Cell phones, laptops, TiVo, televisions....... any device that can connect to the Internet will be able to share content with other attached devices after Wireless Grids software is installed on the device. The trial is scheduled to be launched in January with 40 students in a dorm on the Syracuse campus. It's pretty much a given these students will be posting on places like YouTube - it will be fun to watch the progress and see the kinds of creative applications these students come up with for this technology.

I can imagine all kinds of applications - sharing video with a student in one of my classes cell phone to cell phone, my daughter's cell phone communicating with my TV while I'm watching a football game telling me where she is with the car, my kids looking in real-time at video on a big screen TV in Massachusetts that I'm shooting using a WiFi video camera in California .....

Security and privacy certainly will be a challenge..... watch the Wireless Grids Project Blog and Wiki linked from the project website for trial progress and updates.

Friday, November 23, 2007

U.S. Presidential Candidates on Innovation, Science and Engineering Education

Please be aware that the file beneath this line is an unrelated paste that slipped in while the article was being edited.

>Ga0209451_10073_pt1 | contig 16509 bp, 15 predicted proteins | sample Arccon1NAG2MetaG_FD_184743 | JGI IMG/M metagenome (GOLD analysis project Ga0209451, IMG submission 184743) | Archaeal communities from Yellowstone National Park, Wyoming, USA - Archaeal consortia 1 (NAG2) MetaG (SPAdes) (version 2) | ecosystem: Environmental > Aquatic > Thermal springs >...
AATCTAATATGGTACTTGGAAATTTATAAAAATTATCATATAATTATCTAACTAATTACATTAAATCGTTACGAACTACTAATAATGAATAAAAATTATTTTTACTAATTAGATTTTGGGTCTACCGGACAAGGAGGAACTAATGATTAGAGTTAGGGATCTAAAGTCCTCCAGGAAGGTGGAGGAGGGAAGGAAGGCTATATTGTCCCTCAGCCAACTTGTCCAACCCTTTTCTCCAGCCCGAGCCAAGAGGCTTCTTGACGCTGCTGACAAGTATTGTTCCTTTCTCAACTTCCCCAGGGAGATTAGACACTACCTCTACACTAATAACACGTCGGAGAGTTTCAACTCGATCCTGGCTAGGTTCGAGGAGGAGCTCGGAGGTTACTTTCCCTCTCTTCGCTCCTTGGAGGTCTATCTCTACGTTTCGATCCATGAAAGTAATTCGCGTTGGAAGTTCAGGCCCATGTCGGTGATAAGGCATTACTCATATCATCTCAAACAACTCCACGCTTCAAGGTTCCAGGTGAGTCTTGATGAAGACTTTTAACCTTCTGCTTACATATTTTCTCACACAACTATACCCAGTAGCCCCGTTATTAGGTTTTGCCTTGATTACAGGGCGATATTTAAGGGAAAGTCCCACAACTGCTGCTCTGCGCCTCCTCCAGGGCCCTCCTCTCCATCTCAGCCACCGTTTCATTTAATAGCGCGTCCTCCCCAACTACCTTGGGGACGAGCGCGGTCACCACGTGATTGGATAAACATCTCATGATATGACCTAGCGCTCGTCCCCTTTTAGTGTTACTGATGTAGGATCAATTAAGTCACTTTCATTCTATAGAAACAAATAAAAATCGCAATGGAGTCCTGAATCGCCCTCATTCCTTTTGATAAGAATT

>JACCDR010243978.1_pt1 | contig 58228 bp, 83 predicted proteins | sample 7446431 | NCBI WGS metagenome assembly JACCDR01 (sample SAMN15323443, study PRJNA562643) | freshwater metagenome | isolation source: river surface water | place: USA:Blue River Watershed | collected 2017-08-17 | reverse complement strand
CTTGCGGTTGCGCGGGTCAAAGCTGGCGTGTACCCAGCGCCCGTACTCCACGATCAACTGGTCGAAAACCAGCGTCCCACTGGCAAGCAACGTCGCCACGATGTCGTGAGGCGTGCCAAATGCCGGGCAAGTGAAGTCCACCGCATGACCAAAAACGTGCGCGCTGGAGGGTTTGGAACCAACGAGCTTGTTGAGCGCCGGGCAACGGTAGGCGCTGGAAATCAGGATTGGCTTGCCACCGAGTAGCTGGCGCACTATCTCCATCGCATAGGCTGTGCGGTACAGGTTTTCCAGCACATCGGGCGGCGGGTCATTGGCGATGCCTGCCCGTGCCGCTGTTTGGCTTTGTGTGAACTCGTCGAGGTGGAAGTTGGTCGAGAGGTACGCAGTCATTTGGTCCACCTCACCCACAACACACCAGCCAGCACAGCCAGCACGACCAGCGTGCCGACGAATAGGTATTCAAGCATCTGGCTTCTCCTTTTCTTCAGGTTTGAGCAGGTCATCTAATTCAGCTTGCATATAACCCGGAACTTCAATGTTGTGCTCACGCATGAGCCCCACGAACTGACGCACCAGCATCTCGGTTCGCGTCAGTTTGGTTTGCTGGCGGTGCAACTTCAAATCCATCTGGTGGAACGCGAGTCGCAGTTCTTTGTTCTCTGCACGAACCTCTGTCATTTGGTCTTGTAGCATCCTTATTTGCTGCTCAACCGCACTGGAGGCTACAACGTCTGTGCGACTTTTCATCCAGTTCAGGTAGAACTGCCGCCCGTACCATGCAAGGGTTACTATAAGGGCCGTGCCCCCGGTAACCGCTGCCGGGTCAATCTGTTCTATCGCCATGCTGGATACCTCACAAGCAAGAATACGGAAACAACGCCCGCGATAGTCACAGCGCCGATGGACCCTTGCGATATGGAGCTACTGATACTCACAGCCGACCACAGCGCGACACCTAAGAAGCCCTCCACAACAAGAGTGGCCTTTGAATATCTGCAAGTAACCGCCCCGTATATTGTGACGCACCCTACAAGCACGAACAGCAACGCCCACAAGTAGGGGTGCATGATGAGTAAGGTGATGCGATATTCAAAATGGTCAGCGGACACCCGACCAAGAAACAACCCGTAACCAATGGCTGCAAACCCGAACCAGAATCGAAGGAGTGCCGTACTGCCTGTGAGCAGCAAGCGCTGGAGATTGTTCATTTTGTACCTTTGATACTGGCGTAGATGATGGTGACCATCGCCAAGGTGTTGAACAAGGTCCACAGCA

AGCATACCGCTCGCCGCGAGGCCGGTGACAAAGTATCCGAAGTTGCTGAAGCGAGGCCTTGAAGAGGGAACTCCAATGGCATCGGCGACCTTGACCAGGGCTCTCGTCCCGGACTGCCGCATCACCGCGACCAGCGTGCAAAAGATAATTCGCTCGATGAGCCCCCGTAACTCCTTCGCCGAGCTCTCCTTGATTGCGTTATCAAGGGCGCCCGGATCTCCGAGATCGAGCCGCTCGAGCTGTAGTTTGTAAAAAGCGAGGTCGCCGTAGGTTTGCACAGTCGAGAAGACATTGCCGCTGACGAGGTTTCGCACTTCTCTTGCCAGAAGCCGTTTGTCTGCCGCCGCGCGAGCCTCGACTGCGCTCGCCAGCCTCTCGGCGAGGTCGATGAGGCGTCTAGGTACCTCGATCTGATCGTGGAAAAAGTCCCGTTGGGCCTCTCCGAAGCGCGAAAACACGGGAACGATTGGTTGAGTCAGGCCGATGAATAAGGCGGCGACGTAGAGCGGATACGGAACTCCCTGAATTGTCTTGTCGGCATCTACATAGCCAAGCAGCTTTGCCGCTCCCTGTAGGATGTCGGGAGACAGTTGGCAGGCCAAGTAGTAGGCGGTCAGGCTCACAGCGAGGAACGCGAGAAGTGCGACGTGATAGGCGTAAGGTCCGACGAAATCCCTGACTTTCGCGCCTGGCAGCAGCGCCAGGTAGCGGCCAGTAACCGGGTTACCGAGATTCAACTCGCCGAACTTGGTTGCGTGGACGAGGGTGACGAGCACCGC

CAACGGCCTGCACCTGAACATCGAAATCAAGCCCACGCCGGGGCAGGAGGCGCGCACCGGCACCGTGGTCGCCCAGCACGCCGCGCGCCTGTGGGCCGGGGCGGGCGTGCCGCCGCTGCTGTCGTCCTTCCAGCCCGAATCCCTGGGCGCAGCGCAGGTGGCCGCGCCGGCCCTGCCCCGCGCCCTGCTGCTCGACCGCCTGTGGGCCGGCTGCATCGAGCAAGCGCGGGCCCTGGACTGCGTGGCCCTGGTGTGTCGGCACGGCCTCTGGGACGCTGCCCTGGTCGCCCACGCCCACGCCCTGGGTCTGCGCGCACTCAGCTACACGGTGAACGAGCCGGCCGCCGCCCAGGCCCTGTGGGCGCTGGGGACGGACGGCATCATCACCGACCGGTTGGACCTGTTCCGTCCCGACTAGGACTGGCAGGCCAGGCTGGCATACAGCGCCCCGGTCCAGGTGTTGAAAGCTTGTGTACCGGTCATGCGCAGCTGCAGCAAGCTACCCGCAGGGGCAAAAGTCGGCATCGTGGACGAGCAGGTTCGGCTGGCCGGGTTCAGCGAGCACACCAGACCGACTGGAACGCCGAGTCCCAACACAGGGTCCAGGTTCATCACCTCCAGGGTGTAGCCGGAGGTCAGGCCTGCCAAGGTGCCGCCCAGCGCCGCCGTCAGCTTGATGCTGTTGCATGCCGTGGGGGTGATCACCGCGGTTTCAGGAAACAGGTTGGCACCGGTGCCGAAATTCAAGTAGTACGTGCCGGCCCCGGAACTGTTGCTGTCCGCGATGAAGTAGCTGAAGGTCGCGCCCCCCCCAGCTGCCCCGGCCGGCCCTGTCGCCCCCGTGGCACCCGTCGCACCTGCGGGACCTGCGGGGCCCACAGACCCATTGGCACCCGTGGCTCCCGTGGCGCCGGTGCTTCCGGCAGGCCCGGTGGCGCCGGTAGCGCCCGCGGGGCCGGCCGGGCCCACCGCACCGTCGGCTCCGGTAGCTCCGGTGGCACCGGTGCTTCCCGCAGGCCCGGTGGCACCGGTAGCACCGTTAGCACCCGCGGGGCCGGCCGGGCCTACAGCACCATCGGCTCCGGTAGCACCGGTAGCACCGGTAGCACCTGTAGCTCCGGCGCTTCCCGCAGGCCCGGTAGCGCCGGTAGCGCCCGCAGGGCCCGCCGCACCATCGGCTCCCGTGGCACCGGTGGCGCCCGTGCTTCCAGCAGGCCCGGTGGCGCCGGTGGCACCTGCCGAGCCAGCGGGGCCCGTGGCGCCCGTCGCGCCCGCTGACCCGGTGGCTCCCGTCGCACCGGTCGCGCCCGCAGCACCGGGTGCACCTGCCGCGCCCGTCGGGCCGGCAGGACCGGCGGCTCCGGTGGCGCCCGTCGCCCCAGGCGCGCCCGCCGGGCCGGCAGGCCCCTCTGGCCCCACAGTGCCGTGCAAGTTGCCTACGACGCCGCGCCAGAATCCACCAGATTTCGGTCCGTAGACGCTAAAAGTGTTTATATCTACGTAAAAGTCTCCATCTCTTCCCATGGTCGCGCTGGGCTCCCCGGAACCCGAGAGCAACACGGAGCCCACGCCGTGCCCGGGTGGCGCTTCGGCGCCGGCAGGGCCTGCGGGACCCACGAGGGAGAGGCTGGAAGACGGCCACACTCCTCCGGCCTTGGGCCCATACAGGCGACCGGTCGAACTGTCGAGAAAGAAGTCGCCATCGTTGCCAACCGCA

The November 15, 2007 issue of Business Week published an interesting special report titled Proposed Presidential Innovation. Here's a quote from the report:

Where do the leading Presidential candidates stand on the issue of innovation? The creation of new things that have value in the marketplace has always been a major force for generating wealth and power. But the rise of Asia is changing the geography of innovation, shifting it East, away from the U.S. and Europe.

Business Week asked selected candidates to define the word innovation and then asked them what their plans were to stimulate innovation in four areas (science and engineering education, green energy, the military and research and development) and asked for details on how the candidates would develop better methods to measure innovation. I've included the interviewed candidates responses to their definition of innovation and views on science and engineering education below, as quoted in the Business Week report. I've listed the interviewed candidates in alphabetical order and have left off their political party affiliations.